In 1900, Frank L Baum gave the world his timeless story The Wonderful Wizard of Oz. As you all know, it is here that we meet for the first time Dorothy, Toto, the Tin Man, the Scarecrow and the Cowardly Lion. It is here that we also meet the Wizard himself, the great Oz, who lives in the Emerald City and who is believed to be the only one with the wisdom and the power to get Dorothy and Toto back to Kansas as well as give their three companions what they want as well. Of course, one of the great plot twists of the story is the revelation that Oz is really not a Wizard or all powerful but only a man named Oscar from Nebraska, of all places, who for years had hidden behind a curtain while fooling everyone with his trickery and slight of hand lest his real identity be found out. In truth Oscar, as the classic line in the book points out, was a “very good man, but a very bad wizard”.

I think of Oscar in The Wonderful Wizard of Oz when I think of the man that we meet in our text for today from Mark. Truth be told, he is a man who is introduced to us in three of the four gospels as his story is found in Matthew, Mark and Luke. In Matthew and Mark we learn that he was wealthy and young. In Luke’s telling, we are made aware that he was also a ruler of some type. Think about that for a moment. In the imagery of Oz, here was a man who had three curtains he could stand behind, youth or good health, wealth or possessions and power. Any of these on their own and all of them together could easily give him a false sense of his true identity.
Before we go any further with his story, we must pause for a moment here and admit that we are all a lot like this young man. What three aspects of the life do we lean into more than these three too? Our youthfulness and health, our financial well being and our place of power are also equally potent and dangerous elixirs in our lives as they were in his. As long as we have our health, have plenty of money in the bank and are someone of importance, what else could we need? Often any one of these gives us a false sense of who we are but when we have all three, it becomes amazingly difficult in this life to recognize our authentic need for God or to recognize that when the curtains behind which we hide fall down, they will also expose us as nothing but an ordinary people with little if any security left. When the curtain falls, our health, possessions or status goes away, suddenly, we are seen as only Oscar from Nebraska too and we realize that we have leaned into ourselves and not into God.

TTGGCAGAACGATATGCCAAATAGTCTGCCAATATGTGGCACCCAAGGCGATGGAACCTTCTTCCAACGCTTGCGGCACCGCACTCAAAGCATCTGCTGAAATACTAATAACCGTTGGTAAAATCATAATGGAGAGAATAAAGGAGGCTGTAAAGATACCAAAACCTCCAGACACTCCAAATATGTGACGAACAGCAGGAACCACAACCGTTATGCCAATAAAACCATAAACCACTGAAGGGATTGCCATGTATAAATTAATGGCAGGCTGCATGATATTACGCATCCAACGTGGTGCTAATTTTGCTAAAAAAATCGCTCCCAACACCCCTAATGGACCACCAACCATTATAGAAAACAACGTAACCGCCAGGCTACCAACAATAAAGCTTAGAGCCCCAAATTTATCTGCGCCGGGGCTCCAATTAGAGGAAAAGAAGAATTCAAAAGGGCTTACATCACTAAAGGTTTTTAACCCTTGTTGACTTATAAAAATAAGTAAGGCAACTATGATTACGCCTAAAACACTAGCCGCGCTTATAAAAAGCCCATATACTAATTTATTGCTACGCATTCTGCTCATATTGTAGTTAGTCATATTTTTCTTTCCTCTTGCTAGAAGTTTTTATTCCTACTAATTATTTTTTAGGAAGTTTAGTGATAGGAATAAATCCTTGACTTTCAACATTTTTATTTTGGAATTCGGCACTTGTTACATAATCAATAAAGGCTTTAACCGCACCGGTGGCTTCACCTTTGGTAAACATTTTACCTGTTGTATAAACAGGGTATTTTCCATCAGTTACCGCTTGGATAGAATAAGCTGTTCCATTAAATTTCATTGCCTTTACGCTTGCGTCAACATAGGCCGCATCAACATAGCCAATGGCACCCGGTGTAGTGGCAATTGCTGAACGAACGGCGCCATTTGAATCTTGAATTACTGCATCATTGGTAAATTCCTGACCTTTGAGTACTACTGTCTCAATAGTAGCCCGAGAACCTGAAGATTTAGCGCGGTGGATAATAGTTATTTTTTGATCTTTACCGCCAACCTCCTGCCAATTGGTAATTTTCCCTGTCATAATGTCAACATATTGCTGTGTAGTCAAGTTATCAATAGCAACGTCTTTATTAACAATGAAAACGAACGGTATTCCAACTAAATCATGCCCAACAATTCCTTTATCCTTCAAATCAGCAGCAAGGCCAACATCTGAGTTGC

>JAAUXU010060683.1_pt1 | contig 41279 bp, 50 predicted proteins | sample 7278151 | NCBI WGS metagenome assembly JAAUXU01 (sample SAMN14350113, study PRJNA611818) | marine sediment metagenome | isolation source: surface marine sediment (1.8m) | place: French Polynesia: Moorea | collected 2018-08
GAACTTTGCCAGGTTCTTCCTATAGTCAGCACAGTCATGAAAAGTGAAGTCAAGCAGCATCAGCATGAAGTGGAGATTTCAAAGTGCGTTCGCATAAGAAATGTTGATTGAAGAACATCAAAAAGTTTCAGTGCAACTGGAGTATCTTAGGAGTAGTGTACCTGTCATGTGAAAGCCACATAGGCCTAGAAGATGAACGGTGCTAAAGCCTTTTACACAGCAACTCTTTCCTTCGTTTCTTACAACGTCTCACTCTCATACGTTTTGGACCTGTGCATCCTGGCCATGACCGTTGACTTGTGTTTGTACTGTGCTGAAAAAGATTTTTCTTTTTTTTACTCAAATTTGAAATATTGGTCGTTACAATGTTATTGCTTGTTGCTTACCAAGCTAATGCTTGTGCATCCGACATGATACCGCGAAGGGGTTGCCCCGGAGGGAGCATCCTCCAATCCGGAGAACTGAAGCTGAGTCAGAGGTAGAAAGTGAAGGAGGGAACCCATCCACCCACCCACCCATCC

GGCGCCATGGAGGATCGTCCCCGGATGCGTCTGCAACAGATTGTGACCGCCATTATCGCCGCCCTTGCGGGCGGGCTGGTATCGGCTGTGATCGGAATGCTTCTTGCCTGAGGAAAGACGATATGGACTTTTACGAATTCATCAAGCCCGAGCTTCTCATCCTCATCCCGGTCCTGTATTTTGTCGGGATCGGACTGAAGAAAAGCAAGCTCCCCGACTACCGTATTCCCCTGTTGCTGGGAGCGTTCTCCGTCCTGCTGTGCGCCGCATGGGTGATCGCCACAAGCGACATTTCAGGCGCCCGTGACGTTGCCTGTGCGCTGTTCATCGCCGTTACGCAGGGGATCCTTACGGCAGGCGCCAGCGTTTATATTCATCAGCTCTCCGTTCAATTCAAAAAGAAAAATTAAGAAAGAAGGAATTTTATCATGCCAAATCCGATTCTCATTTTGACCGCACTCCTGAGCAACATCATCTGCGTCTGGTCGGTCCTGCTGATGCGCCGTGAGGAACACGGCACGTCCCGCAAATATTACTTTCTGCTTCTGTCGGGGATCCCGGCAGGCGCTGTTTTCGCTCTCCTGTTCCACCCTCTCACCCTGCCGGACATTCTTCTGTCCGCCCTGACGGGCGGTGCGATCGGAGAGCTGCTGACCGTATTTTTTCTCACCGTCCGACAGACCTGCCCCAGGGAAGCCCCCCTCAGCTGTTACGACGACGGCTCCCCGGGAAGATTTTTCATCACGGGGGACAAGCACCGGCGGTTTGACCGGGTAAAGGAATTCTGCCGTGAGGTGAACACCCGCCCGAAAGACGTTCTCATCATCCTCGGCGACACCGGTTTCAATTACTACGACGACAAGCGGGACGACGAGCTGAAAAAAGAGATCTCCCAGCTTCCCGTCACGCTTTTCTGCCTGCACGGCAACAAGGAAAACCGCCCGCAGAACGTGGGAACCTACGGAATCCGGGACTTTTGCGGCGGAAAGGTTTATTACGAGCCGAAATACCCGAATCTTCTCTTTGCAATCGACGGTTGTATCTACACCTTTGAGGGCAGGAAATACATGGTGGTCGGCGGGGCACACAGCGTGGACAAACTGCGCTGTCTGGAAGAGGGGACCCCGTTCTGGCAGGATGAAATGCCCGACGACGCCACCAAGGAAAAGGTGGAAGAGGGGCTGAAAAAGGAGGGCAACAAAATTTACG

But, the Rich, Young, Ruler’s story isn’t simply about the triple challenge that he faced in seeing his real humanity and real needs, but, most specifically, it is about the challenges that he faced when it came to his possessions.

Now we must admit, he really seems to have been someone who wanted to do better. He kept the commandments and he ran toward Jesus with what appeared to be a sincere desire to do better and to be better which comes out in his question, “What must I do to get eternal life?”. When he asks Jesus what else he must do, I think he was sincere and earnest. Jesus, of course, answers with his classic statement that the man’s greatest challenge, or the biggest thing between him and the Kingdom of God, was his possessions. His wealth was the bigger god in his life. Evidently the he had accumulated provided him his peace, drove his energies and consumed his time. Jesus said this was his biggest challenge and then Jesus offers an equally big solution which was for the man to sell his possessions and give everything to the poor.